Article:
On and on Waldrop went, over the course of two different conversations, laying out just how much the NTRA wants to clean up its sport.
"We don't support the status quo," he said. "We want to see change. There are some folks who oppose it, but not many. You can find many bad things about any business, and [the media] sure do find them in ours. We want to be held accountable, no question, but we're committed to improving the safety and integrity of our sport."
But some things cannot be avoided. Thoroughbreds are bred to be as strong as possible, but as light as possible. That means muscular carriages and legs that are thick and powerful and yet not too thick, lest they be heavier than the horse on their left or right. It's a delicate, dangerous dance that is not done with the intent to endanger horses -- and yet, cannot avoid doing so. The line between a world-class racer and a future breakdown? It's as skinny as Eight Belles' ankles.
But to focus too much energy on the elite horses would be to miss the real heartbreak of horse racing -- what happens to those who never make it to that level. Which is to say, most of them. Waldrop gave me that 22,000-foal estimate for 2014. Somewhere between a third to a half of those will be promising enough to go to auction. What happens to the rest?
Well, it's tricky. Some are sold privately, to ambitious trainers with big dreams and modest means -- the kinds of trainers that would seem more likely than this industry Hall of Famer to be featured in a New York Times expose. Some become companion horses, well-loved pets, to people who like to ride. Some are slaughtered.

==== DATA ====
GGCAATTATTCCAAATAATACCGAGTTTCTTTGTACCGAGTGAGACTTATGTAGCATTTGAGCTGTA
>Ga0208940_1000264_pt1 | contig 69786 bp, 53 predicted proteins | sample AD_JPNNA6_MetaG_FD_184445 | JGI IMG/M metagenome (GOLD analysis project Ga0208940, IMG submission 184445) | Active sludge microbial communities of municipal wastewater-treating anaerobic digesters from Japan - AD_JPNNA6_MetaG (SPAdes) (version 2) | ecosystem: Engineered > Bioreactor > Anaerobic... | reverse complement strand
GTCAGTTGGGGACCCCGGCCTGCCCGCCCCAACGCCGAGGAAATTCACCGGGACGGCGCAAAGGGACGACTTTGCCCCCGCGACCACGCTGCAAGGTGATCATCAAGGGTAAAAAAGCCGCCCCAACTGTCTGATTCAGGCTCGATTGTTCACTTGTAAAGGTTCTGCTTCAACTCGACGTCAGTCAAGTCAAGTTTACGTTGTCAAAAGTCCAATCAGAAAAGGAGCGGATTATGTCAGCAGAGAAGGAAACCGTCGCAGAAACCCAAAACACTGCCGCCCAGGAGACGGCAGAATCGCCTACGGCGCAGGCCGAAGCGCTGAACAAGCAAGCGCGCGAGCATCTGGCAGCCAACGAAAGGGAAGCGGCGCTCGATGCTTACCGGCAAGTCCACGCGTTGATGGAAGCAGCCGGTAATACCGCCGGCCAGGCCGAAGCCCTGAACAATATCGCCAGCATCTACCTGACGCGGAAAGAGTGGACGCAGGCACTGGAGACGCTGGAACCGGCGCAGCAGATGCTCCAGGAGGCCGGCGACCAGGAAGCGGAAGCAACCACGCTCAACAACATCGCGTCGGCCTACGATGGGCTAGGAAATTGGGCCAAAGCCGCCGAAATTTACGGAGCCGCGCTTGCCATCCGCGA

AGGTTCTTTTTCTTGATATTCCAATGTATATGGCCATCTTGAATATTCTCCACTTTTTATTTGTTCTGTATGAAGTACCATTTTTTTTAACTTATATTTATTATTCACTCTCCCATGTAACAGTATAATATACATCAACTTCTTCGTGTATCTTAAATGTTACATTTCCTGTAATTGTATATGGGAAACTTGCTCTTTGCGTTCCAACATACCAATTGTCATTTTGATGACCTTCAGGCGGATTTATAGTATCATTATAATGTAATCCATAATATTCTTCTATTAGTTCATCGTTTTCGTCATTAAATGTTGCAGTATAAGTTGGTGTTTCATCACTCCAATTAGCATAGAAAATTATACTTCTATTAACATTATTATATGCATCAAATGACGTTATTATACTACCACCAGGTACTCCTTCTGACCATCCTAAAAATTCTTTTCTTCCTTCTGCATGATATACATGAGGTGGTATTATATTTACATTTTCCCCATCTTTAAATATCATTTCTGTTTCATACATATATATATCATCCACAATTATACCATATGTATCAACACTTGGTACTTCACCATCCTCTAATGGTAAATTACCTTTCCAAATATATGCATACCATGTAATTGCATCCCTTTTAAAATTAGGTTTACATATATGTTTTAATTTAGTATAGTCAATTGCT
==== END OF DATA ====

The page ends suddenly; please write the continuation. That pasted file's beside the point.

Slaughterhouses are gone from the United States but not gone, period, and last year reportedly 150,000 American horses were put in trucks and shipped over the border to be slaughtered for meat, including an estimated 10,000 thoroughbreds. That happens to these big, beautiful horses, and the NTRA knows it, but it's trying to stop it. Waldrop says the NTRA opposes slaughter and told me about the NTRA's Thoroughbred Aftercare Alliance that stipulates all those top US tracks in the Safety and Integrity Alliance "must have a relationship with a reputable thoroughbred retirement organization, and they must be actively engaged in finding second homes, second careers for their horses.
"We try to adopt out to a third party, someone who wants a horse at home, maybe as a pet, maybe as a riding companion. Maybe as service horses -- associated with penal institutions, helping prisoners work with horses. It's wonderful therapy for the horse and prisoners. Same with autistic children. Great things can happen there."
Yes they can. And horrible things can happen, too. The horses that do get sent to a slaughterhouse? They die in a way that defies description, if only so you won't be physically ill to read about it. They are shot in the head, not always successfully given the location of the brain and the skittishness of the breed, and then hung by their feet to bleed out after their throat is slit.
Does that happen to most thoroughbreds? No. But it happens to way too many of them. So do breakdowns on the track, as many as 24 per week in 2012, according to the New York Times.
They die because they are bred to be too fast for their own good, and because sometimes the breeding fails -- one way or the other. And so the philosophical question is this: What to do with a species of horse that is bred to produce winners like California Chrome?
Because they don't all win.